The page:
At 35 yards, with a Modified choke, the A5 put more than 80 percent of a 3-inch, 1 1/8-ounce, 1550-fps Federal Speed-Shok shell inside a 30-inch circle. The gun shoots absolutely dead-flat 50/50 for me out of the box, too.
How the A5 Performed
Handling and Ergonomics
The Browning A5, like most inertia guns, is quite light. This one, with a 28-inch barrel, weighs in at 6 ¾ pounds. That is way too light for a 3 ½-inch 12 gauge (I’ve shot 3 1/2s out of this gun, and it’s an eye-opening experience), but its surprisingly manageable with 3-inch hunting ammo. I credit the gun’s fit, which is perfect for me, and the Inflex recoil pad, which really does seem to work. Long, light guns are often easy to shoot well, and this gun is no exception. Also, inertia guns have no springs or gas system parts up front, making them trim and easy to point with your front hand.
The controls are easy to use, too. Neither the action spring nor the magazine tube spring are particularly stiff, and the carrier doesn’t grab your thumb, making this an easy gun to load and unload. That doesn’t matter much on a 70-degree teal hunt, but it definitely matters in cold weather, and I have taken this gun out on some nasty days at home.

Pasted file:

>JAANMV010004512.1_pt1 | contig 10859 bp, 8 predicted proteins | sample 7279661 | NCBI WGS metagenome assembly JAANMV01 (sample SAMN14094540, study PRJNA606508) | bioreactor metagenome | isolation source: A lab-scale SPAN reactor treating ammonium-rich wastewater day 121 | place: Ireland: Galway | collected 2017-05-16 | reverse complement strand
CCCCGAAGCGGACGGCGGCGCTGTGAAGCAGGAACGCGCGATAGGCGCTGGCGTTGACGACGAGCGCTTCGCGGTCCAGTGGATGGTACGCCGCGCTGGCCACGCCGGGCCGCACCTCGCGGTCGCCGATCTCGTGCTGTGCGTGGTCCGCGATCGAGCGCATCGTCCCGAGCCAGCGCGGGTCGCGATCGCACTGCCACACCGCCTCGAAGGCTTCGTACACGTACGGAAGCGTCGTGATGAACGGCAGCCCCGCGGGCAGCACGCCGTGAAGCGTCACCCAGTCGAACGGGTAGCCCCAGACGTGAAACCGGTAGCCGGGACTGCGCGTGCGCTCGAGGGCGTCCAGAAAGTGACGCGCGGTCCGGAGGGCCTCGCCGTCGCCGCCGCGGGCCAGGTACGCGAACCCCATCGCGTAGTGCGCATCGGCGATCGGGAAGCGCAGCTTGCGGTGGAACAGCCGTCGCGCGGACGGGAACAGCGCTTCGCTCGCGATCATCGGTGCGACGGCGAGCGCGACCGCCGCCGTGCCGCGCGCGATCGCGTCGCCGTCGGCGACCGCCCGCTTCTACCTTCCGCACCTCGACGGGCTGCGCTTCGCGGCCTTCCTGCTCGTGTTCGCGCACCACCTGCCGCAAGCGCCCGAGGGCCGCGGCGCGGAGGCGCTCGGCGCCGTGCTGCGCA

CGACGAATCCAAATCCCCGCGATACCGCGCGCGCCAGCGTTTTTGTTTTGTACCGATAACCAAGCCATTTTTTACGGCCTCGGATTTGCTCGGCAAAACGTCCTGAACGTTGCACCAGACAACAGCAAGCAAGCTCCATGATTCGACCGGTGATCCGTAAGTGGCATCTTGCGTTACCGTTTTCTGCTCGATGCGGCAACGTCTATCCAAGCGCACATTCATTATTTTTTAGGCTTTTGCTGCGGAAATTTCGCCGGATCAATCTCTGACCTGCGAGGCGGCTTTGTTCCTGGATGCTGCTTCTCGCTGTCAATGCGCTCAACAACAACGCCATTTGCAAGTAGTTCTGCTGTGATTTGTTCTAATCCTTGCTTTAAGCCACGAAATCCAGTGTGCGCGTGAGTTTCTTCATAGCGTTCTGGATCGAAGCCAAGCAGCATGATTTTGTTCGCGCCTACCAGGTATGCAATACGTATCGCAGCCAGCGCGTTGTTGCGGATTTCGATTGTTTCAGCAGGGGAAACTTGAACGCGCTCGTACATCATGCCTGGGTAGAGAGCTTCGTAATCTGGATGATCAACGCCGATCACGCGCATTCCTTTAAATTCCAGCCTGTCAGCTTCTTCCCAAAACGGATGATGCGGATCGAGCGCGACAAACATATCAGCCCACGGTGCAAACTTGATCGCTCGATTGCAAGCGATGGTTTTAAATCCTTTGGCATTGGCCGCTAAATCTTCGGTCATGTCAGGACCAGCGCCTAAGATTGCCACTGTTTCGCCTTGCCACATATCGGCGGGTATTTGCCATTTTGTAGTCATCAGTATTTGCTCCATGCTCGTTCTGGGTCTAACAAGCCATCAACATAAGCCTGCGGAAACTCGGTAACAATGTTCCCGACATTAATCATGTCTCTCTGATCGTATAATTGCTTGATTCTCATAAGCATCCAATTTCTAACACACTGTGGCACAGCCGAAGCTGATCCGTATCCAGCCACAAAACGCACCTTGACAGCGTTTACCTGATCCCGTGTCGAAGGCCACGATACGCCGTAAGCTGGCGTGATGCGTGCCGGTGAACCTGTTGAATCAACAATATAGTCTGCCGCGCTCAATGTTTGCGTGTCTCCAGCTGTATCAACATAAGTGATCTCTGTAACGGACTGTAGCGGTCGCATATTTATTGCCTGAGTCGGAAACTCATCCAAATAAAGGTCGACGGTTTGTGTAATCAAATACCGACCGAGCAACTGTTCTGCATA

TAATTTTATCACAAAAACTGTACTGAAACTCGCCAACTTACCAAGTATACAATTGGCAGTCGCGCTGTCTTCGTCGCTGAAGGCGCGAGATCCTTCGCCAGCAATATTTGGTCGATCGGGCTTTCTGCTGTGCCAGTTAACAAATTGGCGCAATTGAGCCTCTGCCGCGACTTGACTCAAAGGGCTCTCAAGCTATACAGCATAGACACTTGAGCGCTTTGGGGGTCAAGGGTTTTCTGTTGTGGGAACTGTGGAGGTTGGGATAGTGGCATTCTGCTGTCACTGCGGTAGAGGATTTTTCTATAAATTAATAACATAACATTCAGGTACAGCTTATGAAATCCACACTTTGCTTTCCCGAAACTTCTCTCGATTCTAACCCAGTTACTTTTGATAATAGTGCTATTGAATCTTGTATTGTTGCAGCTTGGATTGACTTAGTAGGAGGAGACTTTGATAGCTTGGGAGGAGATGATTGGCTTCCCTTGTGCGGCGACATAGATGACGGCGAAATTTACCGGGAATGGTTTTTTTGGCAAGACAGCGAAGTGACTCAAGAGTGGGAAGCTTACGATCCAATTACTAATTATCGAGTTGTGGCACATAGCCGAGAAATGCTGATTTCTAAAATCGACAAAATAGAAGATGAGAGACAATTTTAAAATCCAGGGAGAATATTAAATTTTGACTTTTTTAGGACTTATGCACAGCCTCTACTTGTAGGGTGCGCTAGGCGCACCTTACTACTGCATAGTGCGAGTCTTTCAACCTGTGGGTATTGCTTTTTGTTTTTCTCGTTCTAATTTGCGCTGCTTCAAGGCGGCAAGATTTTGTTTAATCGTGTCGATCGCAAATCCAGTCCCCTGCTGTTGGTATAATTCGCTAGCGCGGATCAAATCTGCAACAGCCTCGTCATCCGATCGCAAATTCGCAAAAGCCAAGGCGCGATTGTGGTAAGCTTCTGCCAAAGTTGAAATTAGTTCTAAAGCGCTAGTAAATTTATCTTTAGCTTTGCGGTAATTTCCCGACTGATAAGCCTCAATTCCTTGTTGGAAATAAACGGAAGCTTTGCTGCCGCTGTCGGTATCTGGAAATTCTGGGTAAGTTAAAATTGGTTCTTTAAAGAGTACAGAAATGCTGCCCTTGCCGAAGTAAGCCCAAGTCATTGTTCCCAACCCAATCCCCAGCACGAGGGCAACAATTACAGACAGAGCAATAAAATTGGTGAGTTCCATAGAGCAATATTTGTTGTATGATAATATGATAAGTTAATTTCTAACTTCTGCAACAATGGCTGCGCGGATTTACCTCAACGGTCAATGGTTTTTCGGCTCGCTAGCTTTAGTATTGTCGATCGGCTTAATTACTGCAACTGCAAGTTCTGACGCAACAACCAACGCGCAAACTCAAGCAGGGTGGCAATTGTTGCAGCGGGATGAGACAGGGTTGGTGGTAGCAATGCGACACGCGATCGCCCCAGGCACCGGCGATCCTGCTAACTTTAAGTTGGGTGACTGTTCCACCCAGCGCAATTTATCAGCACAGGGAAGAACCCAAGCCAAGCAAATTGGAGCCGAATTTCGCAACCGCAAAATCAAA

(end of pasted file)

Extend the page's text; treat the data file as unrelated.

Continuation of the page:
Workmanship and Aesthetics
The gun is well-built in Browning’s factory in Portugal. The fit and finish is good, and the squareback lines of the gun are definitely eye-catching and appealing. Personally, as a wood and walnut person, I can take the camo and bronze Cerakote finish or leave it alone, but not everyone feels that way. One of the other hunters at Pintail Hunting Club offered to buy the gun from me on the spot as soon as he saw it. When I said no, he pressed his business card on me in case I changed my mind. There is no question this gun stands out in camp as well as it blends into the field.
The A5’s light weight and 3 ½-inch chamber, and it’s 50/50 point of impact says to me this is a gun you could take to the turkey woods in the spring. Likewise, it would be easy to carry in the field after upland birds. It cycled light loads well enough that it could serve as a dove gun. It proved its worth for waterfowl in Texas, as it has on other hunts for me—although I would like it to weigh quite a bit more if I planned to shoot a lot of 3 ½-inch ammunition. Nor would I pick this gun for serious clay-target shooting. Although I find it easy to shoot, the light weight and inertia operations mean it would kick too much for serious, high-volume clay use.